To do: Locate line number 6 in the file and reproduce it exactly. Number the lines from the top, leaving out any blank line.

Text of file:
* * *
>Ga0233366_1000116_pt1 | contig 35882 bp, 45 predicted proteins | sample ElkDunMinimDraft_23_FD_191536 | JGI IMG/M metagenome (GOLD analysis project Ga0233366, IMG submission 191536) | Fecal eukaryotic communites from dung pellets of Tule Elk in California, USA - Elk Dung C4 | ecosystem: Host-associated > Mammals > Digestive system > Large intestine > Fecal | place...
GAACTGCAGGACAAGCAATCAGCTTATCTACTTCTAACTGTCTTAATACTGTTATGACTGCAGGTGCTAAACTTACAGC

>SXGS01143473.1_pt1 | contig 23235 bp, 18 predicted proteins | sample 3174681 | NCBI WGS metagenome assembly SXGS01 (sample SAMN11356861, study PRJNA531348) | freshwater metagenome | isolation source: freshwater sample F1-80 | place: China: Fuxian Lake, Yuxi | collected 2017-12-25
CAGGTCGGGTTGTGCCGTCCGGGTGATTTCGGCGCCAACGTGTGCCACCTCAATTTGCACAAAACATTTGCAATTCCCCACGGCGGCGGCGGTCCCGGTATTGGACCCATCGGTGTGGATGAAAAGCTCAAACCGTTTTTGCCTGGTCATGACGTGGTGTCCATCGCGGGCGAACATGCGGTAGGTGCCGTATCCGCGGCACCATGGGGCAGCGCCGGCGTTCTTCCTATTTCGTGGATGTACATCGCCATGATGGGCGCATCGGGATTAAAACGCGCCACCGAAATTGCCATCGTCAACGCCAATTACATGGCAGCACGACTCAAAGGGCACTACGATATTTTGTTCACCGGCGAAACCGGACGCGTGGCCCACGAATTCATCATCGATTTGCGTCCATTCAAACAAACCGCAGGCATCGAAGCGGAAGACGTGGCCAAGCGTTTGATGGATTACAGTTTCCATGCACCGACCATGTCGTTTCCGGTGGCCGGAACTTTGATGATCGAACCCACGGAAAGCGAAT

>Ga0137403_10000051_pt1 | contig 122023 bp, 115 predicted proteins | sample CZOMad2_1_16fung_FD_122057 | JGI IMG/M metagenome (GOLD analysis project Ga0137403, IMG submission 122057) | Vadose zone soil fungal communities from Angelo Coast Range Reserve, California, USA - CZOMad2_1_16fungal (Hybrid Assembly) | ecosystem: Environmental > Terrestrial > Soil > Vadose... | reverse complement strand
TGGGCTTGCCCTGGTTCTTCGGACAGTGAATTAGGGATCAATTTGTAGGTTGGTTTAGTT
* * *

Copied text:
TGGGCTTGCCCTGGTTCTTCGGACAGTGAATTAGGGATCAATTTGTAGGTTGGTTTAGTT